Christensen, Clayton; Johnson, Curtis W.; and Horn, Michael B. (2008) Disrupting Class: How Disruptive I nnovation Will Change the Way the World Learns New York : McGraw-Hill [HTML]

Dennis, Russell (2000) The Role of the Federal Government In Public Education In the United States, web site, Bucknell University [HTML]

Fouchaux (2009) graduate school paper, Disrupting Disruption, HTML

Gardner, H. (1983/2003). Frames of mind. The theory of multiple intelligences. New York: BasicBooks.

Horn, Michael (blog post: Oct 30, 2009) The power of a heavyweight team to rethink education: A quest to learn, retrieved 2009-12-06 http://disruptingclass.mhprofessional.com/apps/ab/2 009/10/30/the-power-of-a-heavyweight-team-to-rethink-education-a-quest-to-learn

Klein, Perry D. (1997) Multiplying the Problems of Intelligence by Eight: A Critique of Gardner’s Theory, Canadian Journal of Education / Revue canadienne de l’éducation, Vol. 22, No. 4 (Autumn, 1997), pp. 377-394.

Lakoff, George (2014) The ALL NEW Don’t Think of an Elephant! Know Your Values and Frame the Debate, Chelsea Green Publishing, 192 pages

Rittel, Horst W. J. and Webber, Melvin M. (1973), Dilemmas in a General Theory of Planning, Policy Sciences 4 (1973), 155-169. [PDF]

Warren, Mark R., Soo Hong, Carolyn Leung Rubin, Phitsamay Sychitkokhong Uy (2009), Beyond the Bake Sale: A Community- Based Relational Approach to Parent Engagement in Schools, Teachers College Record, Volume 111, Number 9, September 2009, pp. 2209–2254, http://bit.ly/nYwbjK (PDF), Accessed March 17, 2013.

The Boston Herald (Wednesday, February 27, 2013) Elizabeth Warren clocks big Ben, Hits Bernanke on bank subsidies http://bostonherald.com/business/business_markets/2013/02/elizabeth_warren_clocks_big_ben

The Knowledge Exchange (Published: September 27, 2012) How could I miss that? Jamie Dimon on the hot seat, by Max Bazerman, Jesse Isidor Straus Professor of Business Administration, Harvard Business School, http://www.sas.com/knowledge-exchange/risk/integrated-risk/how-could-i-miss-that-jamie-dimon-on-the-hot-seat/index.html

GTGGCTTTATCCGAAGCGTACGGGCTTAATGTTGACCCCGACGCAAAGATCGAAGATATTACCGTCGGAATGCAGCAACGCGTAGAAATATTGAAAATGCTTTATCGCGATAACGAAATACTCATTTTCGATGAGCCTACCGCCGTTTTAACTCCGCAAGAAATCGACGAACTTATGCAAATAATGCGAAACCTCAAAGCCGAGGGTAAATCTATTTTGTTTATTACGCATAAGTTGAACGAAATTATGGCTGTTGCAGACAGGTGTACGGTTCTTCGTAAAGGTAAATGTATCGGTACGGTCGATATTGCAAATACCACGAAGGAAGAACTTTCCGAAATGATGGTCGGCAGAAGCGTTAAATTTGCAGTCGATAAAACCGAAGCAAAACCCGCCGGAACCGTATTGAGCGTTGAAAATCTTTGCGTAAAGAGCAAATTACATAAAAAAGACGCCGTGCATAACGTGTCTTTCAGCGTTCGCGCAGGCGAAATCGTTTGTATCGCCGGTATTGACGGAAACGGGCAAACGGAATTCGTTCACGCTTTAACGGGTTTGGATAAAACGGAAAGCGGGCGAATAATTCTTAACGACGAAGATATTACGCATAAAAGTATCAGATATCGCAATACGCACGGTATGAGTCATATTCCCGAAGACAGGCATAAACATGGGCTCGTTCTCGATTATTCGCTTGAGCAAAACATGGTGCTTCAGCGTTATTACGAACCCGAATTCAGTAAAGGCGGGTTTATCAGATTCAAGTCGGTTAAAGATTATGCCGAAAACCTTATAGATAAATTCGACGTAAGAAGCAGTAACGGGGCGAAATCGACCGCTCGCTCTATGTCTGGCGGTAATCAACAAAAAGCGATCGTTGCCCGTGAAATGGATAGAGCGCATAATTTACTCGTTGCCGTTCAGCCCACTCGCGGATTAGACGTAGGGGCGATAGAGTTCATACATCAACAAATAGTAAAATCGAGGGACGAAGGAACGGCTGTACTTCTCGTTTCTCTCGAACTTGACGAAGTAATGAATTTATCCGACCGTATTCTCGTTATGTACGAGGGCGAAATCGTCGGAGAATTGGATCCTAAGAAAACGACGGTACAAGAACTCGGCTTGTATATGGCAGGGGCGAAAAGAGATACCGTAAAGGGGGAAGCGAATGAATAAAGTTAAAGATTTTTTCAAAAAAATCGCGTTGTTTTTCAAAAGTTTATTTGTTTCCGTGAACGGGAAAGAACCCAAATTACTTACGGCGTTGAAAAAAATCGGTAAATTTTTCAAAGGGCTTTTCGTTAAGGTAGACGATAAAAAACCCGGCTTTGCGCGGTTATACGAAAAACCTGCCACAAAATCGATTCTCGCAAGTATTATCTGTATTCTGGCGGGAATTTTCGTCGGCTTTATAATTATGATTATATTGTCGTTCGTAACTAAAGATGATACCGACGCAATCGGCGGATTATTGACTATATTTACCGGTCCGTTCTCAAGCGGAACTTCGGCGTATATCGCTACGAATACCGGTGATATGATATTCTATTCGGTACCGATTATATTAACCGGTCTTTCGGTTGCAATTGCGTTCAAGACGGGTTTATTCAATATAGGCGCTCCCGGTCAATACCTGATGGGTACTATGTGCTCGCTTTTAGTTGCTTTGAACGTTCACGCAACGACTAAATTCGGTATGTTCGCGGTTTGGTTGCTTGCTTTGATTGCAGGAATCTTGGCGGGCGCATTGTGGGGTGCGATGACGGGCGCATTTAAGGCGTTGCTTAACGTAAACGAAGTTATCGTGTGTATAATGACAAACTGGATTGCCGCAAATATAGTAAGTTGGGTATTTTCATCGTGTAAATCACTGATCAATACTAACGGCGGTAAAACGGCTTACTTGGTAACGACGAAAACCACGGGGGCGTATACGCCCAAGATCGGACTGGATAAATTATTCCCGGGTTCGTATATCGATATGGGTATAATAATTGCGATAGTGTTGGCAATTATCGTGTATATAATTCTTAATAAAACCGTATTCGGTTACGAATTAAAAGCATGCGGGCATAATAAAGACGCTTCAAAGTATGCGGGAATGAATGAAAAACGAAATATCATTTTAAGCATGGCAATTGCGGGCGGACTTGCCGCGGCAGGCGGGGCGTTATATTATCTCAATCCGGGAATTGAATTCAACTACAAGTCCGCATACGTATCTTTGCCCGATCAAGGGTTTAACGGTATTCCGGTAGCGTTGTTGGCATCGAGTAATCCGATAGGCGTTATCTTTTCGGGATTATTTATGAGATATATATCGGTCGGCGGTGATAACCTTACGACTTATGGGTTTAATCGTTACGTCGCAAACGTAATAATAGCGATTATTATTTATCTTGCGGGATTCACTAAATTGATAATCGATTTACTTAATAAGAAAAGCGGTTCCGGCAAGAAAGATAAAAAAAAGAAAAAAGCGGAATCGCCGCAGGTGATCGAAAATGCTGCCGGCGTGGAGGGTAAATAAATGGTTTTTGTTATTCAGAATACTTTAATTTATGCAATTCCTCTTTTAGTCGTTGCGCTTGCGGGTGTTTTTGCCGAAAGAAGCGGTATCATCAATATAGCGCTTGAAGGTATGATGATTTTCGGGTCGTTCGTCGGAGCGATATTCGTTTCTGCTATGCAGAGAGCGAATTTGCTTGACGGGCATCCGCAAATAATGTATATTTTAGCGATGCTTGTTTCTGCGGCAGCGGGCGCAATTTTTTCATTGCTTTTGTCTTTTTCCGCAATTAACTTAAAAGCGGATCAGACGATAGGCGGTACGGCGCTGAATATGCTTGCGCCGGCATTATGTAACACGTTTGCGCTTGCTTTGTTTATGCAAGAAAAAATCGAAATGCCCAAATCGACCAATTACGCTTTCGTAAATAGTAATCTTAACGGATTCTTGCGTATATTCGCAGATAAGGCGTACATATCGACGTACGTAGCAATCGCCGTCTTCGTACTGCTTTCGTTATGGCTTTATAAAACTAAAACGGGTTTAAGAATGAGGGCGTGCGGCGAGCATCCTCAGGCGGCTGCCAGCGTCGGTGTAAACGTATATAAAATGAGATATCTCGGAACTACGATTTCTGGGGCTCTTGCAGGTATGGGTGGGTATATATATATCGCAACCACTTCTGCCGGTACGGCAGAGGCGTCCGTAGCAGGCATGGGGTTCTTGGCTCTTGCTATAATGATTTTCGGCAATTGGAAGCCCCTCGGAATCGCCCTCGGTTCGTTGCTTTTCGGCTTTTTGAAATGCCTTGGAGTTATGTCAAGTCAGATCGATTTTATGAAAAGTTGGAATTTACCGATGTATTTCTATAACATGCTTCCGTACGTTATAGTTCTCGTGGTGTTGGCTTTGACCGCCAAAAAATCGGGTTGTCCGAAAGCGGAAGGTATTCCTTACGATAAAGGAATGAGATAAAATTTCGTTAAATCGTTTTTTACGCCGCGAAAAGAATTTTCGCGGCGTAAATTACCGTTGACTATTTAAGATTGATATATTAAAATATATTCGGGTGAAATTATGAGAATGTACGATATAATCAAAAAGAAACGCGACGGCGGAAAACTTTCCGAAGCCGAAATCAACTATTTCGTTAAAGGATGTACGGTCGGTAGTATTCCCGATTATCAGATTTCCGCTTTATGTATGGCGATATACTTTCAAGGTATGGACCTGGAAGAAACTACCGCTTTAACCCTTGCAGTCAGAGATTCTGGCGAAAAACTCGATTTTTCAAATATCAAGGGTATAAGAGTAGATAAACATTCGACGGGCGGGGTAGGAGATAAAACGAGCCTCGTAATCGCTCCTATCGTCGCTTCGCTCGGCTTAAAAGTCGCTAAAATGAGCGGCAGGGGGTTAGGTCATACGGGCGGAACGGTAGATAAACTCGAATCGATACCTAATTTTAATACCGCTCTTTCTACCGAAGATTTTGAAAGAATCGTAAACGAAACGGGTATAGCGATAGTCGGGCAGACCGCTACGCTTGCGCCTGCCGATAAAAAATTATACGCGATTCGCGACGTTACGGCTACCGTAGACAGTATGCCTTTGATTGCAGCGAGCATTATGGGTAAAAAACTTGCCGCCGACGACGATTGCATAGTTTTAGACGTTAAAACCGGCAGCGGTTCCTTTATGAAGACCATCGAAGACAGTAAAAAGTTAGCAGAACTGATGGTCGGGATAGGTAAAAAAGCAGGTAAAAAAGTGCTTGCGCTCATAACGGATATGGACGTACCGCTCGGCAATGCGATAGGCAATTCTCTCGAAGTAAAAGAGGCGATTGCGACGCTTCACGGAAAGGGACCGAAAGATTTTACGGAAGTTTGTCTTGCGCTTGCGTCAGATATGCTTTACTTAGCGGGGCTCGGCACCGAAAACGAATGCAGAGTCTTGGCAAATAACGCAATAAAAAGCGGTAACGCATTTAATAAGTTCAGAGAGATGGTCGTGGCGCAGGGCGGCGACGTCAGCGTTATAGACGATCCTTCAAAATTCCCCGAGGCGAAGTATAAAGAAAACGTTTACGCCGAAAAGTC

Sahlberg, Pasi (2012) Finnish Lessons: What can the world learn from educational change in Finland, NY: Teachers College Press, Columbia University.

Shulevitz, Judith (2013) Don’t You Dare Say “Disruptive” It’s the most pernicious cliché of our time,blog post at The New Republic [HTML]

“Willingham, Daniel T. (2004), Reframing the Mind: Howard Gardner and the theory of multiple intelligences, Education Next, Vol. 4, No. 3 http://educationnext.org/reframing-the-mind/ retrieved 2012-10-10.

Feb 02

EvaluateThat “thickly”

A Tale of Two Tweets

Two Tweets that seem at first glance to take somewhat differing positions on evaluating teachers led to these thoughts on exactly where testing fits into learning, what it looks like when it’s of benefit, and who should benefit. The first Tweet does not say what some might take it to mean at face value. If you think about it—or if you learned it at teachers’ college while preparing for a career as an educator—you’ll probably agree there’s a difference between evaluation and assessment. You may even agree with me that opportunity, ongoing assessment, reflection, peer review, coaching, scaffolding are all needed to transform practice, while standardized tests often prove absolutely nothing beyond one’s ability to take standardized tests.